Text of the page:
Wednesday, September 24, 2008


Latest abstract below. They found that the closer you stick to what they regard as a typical Mediterranean diet (oil not butter; More vegetables and less meat; plenty of garlic; red wine rather than beer etc.) the longer you live, though only by a small amount. For all we know, however, it could be that it is people who are careful of their health who are most likely to stick to such a heavily-hyped diet and that people who are more careful of their health live longer anyway. And the pesky facts about Australia are ignored too. Australia has exceptionally long life expectancies despite being as gastronomically different from Southern Europe as it is geographically distant. The usual Australian diet is about as "wrong" as you can get by Mediterranean standards.

And let me get REALLY pesky here. Have you ever seen Mediterranean people (particularly Southern Italians) in later life? They are mostly shaped like barrels. So how does that fit in with the obesity war?

Adherence to Mediterranean diet and health status: meta-analysis

By Sofi F et al.

OBJECTIVE: To systematically review all the prospective cohort studies that have analysed the relation between adherence to a Mediterranean diet, mortality, and incidence of chronic diseases in a primary prevention setting.

DESIGN: Meta-analysis of prospective cohort studies.

DATA SOURCES: English and non-English publications in PubMed, Embase, Web of Science, and the Cochrane Central Register of Controlled Trials from 1966 to 30 June 2008. Studies reviewed Studies that analysed prospectively the association between adherence to a Mediterranean diet, mortality, and incidence of diseases; 12 studies, with a total of 1 574,299 subjects followed for a time ranging from three to 18 years were included.

RESULTS: The cumulative analysis among eight cohorts (514,816 subjects and 33,576 deaths) evaluating overall mortality in relation to adherence to a Mediterranean diet showed that a two point increase in the adherence score was significantly associated with a reduced risk of mortality (pooled relative risk 0.91, 95% confidence interval 0.89 to 0.94). Likewise, the analyses showed a beneficial role for greater adherence to a Mediterranean diet on cardiovascular mortality (pooled relative risk 0.91, 0.87 to 0.95), incidence of or mortality from cancer (0.94, 0.92 to 0.96), and incidence of Parkinson's disease and Alzheimer's disease (0.87, 0.80 to 0.96).

CONCLUSIONS: Greater adherence to a Mediterranean diet is associated with a significant improvement in health status, as seen by a significant reduction in overall mortality (9%), mortality from cardiovascular diseases (9%), incidence of or mortality from cancer (6%), and incidence of Parkinson's disease and Alzheimer's disease (13%). These results seem to be clinically relevant for public health, in particular for encouraging a Mediterranean-like dietary pattern for primary prevention of major chronic diseases.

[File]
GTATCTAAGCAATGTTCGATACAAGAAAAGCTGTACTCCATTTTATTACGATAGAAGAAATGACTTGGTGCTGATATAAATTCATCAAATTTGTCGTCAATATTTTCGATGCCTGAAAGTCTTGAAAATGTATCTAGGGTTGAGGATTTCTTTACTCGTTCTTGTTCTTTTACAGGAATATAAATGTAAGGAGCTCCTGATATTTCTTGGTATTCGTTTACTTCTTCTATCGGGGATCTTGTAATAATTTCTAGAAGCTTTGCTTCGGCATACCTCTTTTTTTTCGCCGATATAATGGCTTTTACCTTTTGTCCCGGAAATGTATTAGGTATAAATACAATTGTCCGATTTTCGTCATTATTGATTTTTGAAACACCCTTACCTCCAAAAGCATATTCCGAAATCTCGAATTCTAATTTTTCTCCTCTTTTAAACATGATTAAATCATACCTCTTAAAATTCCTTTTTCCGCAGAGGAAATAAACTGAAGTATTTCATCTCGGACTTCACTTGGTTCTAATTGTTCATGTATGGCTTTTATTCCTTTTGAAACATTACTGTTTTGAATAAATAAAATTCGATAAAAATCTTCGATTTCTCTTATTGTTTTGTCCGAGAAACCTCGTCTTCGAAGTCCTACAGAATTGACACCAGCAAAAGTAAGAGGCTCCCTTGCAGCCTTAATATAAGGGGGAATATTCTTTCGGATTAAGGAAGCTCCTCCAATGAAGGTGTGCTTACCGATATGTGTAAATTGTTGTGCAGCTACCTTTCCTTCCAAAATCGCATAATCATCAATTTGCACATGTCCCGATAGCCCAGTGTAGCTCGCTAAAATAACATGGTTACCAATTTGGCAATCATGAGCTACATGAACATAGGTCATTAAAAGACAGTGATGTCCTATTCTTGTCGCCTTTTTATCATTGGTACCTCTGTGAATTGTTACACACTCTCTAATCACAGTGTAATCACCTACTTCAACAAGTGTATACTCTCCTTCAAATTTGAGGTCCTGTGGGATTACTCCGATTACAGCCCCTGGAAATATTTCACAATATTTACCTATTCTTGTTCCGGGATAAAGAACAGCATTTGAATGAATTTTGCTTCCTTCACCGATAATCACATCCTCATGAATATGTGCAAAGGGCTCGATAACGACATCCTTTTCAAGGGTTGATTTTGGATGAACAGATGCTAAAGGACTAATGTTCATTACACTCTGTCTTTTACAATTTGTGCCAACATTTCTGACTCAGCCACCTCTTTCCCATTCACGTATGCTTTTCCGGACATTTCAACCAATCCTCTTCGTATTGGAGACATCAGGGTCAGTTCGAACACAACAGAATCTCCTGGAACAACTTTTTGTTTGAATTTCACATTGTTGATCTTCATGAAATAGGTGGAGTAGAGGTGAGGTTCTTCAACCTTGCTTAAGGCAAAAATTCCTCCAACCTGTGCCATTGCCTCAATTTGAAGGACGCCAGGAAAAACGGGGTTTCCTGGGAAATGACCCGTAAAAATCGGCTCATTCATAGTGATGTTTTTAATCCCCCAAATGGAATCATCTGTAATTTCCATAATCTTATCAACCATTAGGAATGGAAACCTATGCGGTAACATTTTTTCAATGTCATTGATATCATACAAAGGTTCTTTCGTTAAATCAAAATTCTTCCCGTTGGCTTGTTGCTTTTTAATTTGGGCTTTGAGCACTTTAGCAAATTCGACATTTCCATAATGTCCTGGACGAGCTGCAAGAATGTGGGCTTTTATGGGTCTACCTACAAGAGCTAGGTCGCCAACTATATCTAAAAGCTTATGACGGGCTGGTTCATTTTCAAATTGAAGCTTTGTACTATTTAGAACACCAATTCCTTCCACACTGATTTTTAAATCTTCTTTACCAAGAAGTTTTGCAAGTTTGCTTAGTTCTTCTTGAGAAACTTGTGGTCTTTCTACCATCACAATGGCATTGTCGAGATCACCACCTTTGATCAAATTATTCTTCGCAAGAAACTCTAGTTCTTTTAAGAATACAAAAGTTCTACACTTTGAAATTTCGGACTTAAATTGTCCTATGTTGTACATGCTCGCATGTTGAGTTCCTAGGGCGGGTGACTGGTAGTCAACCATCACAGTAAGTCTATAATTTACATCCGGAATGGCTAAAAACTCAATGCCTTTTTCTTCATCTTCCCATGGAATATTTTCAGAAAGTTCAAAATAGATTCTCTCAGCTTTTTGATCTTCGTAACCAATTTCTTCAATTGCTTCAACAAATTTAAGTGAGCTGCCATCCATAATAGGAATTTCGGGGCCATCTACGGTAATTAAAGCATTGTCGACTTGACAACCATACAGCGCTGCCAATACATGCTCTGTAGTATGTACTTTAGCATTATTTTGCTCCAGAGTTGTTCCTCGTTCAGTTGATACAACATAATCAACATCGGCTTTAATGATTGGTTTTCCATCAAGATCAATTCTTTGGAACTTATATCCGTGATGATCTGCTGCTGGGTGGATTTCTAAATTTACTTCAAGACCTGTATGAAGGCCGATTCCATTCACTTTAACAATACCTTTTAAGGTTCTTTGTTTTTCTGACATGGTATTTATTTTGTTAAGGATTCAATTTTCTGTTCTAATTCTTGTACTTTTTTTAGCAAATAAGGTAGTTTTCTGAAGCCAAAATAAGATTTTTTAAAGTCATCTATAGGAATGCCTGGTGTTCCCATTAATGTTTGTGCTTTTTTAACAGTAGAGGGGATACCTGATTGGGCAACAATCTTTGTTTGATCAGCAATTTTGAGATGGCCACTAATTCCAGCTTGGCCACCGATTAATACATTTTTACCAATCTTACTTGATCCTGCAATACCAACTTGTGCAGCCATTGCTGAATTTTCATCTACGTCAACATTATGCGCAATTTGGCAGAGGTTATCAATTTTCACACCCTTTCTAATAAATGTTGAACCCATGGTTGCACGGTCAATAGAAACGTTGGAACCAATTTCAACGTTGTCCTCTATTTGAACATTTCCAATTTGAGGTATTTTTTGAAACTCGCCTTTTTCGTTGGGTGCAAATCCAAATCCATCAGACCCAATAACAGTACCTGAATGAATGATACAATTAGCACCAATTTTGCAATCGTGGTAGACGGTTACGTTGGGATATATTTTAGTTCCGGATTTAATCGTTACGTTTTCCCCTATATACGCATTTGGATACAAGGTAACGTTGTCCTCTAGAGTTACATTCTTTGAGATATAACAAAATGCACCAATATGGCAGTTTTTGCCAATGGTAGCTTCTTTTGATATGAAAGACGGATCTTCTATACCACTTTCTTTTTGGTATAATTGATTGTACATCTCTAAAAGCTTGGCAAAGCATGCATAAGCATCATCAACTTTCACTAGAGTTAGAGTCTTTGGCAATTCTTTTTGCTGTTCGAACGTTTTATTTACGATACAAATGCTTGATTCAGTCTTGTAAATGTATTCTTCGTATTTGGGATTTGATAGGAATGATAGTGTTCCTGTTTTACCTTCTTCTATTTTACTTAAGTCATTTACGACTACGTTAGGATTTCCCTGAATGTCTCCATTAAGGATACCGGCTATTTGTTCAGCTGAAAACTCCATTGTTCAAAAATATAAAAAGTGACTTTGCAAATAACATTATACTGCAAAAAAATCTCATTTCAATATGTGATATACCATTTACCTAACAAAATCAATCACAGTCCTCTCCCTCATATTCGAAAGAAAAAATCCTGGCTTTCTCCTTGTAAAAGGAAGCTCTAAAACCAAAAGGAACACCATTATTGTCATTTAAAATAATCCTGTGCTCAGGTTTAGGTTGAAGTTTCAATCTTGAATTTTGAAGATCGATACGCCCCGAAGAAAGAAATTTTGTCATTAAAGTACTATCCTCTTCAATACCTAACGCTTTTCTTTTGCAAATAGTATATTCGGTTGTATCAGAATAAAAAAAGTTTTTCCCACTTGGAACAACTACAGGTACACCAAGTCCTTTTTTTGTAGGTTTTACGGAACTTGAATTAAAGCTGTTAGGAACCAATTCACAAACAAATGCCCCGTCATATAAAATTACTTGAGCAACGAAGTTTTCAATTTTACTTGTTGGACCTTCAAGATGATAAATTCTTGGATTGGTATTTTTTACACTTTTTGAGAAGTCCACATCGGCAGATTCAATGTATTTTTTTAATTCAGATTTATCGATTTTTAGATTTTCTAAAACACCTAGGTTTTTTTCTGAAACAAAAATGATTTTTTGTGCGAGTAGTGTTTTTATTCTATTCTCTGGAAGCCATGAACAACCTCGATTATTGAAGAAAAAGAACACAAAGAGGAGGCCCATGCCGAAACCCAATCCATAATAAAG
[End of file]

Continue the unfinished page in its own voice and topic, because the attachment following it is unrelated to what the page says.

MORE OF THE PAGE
BMJ. 2008 Sep 11;337:a1344


Arthritis surgery now found to be useless. Opening up an arthritic joint, cleaning out the junk and smoothing out the rough bits should so SOME good, right? 'Fraid not. Once again a proper controlled study detonates assumptions

A Randomized Trial of Arthroscopic Surgery for Osteoarthritis of the Knee

By Alexandra Kirkley, M.D. et al.


Background: The efficacy of arthroscopic surgery for the treatment of osteoarthritis of the knee is unknown.

Methods: We conducted a single-center, randomized, controlled trial of arthroscopic surgery in patients with moderate-to-severe osteoarthritis of the knee. Patients were randomly assigned to surgical lavage and arthroscopic d‚bridement together with optimized physical and medical therapy or to treatment with physical and medical therapy alone. The primary outcome was the total Western Ontario and McMaster Universities Osteoarthritis Index (WOMAC) score (range, 0 to 2400; higher scores indicate more severe symptoms) at 2 years of follow-up. Secondary outcomes included the Short Form-36 (SF-36) Physical Component Summary score (range, 0 to 100; higher scores indicate better quality of life).

Results: Of the 92 patients assigned to surgery, 6 did not undergo surgery. Of the 86 patients assigned to control treatment, all received only physical and medical therapy. After 2 years, the mean (~SD) WOMAC score for the surgery group was 874~624, as compared with 897~583 for the control group (absolute difference [surgery-group score minus control-group score], -23ñ605; 95% confidence interval [CI], -208 to 161; P=0.22 after adjustment for baseline score and grade of severity). The SF-36 Physical Component Summary scores were 37.0~11.4 and 37.2~10.6, respectively (absolute difference, -0.2~11.1; 95% CI, -3.6 to 3.2; P=0.93). Analyses of WOMAC scores at interim visits and other secondary outcomes also failed to show superiority of surgery.

Conclusions: Arthroscopic surgery for osteoarthritis of the knee provides no additional benefit to optimized physical and medical therapy.

NEJM, 2008, Volume 359:1097-1107 Number 11

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